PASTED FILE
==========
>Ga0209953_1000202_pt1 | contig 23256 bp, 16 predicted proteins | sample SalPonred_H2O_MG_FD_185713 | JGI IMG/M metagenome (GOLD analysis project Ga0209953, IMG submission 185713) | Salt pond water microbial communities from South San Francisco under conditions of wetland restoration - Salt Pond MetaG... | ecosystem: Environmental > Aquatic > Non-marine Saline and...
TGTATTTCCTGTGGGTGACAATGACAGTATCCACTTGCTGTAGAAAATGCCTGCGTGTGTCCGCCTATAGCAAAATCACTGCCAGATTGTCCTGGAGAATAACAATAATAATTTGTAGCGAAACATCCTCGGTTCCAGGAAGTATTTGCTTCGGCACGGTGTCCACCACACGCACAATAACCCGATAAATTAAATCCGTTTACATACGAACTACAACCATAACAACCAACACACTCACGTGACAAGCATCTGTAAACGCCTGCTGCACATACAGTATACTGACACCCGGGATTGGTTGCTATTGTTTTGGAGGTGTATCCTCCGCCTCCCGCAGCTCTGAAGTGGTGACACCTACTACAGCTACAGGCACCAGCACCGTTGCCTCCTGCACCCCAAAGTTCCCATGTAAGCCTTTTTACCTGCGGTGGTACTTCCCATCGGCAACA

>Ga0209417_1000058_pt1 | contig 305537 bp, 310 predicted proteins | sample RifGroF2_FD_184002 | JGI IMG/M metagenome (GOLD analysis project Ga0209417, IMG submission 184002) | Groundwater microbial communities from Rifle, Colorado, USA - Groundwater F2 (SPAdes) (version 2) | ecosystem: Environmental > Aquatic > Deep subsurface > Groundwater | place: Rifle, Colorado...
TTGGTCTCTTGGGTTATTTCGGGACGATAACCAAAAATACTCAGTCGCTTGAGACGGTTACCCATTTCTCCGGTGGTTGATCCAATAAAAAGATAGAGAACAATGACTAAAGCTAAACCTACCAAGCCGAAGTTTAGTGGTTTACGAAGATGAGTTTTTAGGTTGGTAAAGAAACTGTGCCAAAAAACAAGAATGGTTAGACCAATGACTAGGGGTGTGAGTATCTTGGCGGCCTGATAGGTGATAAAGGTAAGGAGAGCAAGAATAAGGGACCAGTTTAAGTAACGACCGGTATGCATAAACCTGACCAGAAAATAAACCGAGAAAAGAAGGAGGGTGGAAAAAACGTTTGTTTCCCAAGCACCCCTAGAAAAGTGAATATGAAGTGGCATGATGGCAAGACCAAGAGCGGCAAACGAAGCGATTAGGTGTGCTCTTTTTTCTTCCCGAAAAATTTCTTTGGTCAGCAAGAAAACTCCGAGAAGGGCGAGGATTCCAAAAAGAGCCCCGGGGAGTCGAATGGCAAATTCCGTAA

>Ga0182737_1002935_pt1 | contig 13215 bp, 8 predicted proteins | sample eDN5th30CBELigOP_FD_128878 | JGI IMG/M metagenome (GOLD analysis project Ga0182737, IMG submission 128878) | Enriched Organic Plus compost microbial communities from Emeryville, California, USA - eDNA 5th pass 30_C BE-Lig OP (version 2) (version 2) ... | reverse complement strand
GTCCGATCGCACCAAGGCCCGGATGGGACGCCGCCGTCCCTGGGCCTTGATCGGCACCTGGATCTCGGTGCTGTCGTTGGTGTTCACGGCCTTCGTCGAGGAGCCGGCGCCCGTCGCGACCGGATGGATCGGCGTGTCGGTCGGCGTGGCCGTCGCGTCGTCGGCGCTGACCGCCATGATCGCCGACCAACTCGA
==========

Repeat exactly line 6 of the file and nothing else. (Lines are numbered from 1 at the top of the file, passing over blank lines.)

GTCCGATCGCACCAAGGCCCGGATGGGACGCCGCCGTCCCTGGGCCTTGATCGGCACCTGGATCTCGGTGCTGTCGTTGGTGTTCACGGCCTTCGTCGAGGAGCCGGCGCCCGTCGCGACCGGATGGATCGGCGTGTCGGTCGGCGTGGCCGTCGCGTCGTCGGCGCTGACCGCCATGATCGCCGACCAACTCGA